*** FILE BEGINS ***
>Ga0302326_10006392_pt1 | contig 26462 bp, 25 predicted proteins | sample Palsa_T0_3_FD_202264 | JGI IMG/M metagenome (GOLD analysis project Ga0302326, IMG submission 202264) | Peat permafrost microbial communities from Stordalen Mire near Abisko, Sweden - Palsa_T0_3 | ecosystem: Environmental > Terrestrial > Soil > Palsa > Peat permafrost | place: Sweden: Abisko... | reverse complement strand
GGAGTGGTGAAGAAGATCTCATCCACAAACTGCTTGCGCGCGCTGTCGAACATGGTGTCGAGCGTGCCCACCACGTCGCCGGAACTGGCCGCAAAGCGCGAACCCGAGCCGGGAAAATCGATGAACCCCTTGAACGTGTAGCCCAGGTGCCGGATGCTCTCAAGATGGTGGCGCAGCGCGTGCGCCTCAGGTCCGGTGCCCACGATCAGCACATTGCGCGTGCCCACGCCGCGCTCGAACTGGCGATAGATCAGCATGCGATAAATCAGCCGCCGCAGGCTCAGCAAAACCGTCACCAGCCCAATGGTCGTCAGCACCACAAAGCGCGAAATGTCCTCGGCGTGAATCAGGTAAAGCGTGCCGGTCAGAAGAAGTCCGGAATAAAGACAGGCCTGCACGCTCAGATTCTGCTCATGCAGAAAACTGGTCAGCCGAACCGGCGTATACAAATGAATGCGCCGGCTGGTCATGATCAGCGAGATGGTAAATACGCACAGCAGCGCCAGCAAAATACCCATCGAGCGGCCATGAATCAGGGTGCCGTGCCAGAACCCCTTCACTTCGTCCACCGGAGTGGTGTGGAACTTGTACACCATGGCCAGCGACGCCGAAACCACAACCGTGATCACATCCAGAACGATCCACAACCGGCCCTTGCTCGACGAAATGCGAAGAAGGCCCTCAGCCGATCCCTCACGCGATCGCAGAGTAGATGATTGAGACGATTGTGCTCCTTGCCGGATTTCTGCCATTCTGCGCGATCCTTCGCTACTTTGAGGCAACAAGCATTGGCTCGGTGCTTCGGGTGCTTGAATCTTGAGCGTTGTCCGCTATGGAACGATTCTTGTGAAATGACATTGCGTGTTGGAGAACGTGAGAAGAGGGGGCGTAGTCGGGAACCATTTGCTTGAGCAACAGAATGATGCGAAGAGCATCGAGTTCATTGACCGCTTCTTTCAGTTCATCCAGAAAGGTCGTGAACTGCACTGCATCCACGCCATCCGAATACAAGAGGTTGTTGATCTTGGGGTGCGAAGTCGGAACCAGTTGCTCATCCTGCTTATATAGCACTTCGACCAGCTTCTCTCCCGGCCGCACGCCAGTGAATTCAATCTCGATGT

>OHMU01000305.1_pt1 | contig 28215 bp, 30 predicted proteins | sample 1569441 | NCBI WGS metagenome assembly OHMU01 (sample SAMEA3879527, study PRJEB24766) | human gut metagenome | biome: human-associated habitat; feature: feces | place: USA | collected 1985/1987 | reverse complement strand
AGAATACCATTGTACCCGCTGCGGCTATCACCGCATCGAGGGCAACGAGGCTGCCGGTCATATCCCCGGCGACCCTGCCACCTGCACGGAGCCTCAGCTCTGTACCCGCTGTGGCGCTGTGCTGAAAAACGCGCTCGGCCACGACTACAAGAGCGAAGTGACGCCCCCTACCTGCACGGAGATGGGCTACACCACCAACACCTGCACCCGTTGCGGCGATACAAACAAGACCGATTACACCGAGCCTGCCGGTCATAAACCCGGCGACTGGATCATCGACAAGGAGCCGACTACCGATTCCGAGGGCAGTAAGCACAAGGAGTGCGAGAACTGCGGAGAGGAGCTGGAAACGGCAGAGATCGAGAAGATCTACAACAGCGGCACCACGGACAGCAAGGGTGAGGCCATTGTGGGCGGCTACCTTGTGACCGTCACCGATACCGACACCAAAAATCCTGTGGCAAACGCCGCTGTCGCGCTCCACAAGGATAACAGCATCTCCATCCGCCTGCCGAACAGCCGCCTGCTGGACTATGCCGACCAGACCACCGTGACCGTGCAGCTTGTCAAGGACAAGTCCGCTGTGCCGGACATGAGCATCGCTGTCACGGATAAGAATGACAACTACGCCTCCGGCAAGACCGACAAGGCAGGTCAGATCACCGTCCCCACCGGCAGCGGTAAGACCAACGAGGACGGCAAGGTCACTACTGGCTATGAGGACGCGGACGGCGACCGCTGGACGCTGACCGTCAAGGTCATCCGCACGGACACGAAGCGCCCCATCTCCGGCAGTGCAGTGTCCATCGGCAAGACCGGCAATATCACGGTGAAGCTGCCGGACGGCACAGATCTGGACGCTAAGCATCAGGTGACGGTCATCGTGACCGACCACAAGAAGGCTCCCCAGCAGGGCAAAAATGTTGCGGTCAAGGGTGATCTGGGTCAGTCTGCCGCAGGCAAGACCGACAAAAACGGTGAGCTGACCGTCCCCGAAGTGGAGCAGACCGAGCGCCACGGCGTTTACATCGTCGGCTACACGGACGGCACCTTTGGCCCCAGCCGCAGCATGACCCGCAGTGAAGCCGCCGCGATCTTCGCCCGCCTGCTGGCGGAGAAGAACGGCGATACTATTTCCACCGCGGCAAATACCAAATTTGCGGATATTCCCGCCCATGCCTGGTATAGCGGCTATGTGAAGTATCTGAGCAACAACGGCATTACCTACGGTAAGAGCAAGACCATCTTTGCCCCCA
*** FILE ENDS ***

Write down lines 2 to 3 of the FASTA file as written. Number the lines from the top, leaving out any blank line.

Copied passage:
GGAGTGGTGAAGAAGATCTCATCCACAAACTGCTTGCGCGCGCTGTCGAACATGGTGTCGAGCGTGCCCACCACGTCGCCGGAACTGGCCGCAAAGCGCGAACCCGAGCCGGGAAAATCGATGAACCCCTTGAACGTGTAGCCCAGGTGCCGGATGCTCTCAAGATGGTGGCGCAGCGCGTGCGCCTCAGGTCCGGTGCCCACGATCAGCACATTGCGCGTGCCCACGCCGCGCTCGAACTGGCGATAGATCAGCATGCGATAAATCAGCCGCCGCAGGCTCAGCAAAACCGTCACCAGCCCAATGGTCGTCAGCACCACAAAGCGCGAAATGTCCTCGGCGTGAATCAGGTAAAGCGTGCCGGTCAGAAGAAGTCCGGAATAAAGACAGGCCTGCACGCTCAGATTCTGCTCATGCAGAAAACTGGTCAGCCGAACCGGCGTATACAAATGAATGCGCCGGCTGGTCATGATCAGCGAGATGGTAAATACGCACAGCAGCGCCAGCAAAATACCCATCGAGCGGCCATGAATCAGGGTGCCGTGCCAGAACCCCTTCACTTCGTCCACCGGAGTGGTGTGGAACTTGTACACCATGGCCAGCGACGCCGAAACCACAACCGTGATCACATCCAGAACGATCCACAACCGGCCCTTGCTCGACGAAATGCGAAGAAGGCCCTCAGCCGATCCCTCACGCGATCGCAGAGTAGATGATTGAGACGATTGTGCTCCTTGCCGGATTTCTGCCATTCTGCGCGATCCTTCGCTACTTTGAGGCAACAAGCATTGGCTCGGTGCTTCGGGTGCTTGAATCTTGAGCGTTGTCCGCTATGGAACGATTCTTGTGAAATGACATTGCGTGTTGGAGAACGTGAGAAGAGGGGGCGTAGTCGGGAACCATTTGCTTGAGCAACAGAATGATGCGAAGAGCATCGAGTTCATTGACCGCTTCTTTCAGTTCATCCAGAAAGGTCGTGAACTGCACTGCATCCACGCCATCCGAATACAAGAGGTTGTTGATCTTGGGGTGCGAAGTCGGAACCAGTTGCTCATCCTGCTTATATAGCACTTCGACCAGCTTCTCTCCCGGCCGCACGCCAGTGAATTCAATCTCGATGT

>OHMU01000305.1_pt1 | contig 28215 bp, 30 predicted proteins | sample 1569441 | NCBI WGS metagenome assembly OHMU01 (sample SAMEA3879527, study PRJEB24766) | human gut metagenome | biome: human-associated habitat; feature: feces | place: USA | collected 1985/1987 | reverse complement strand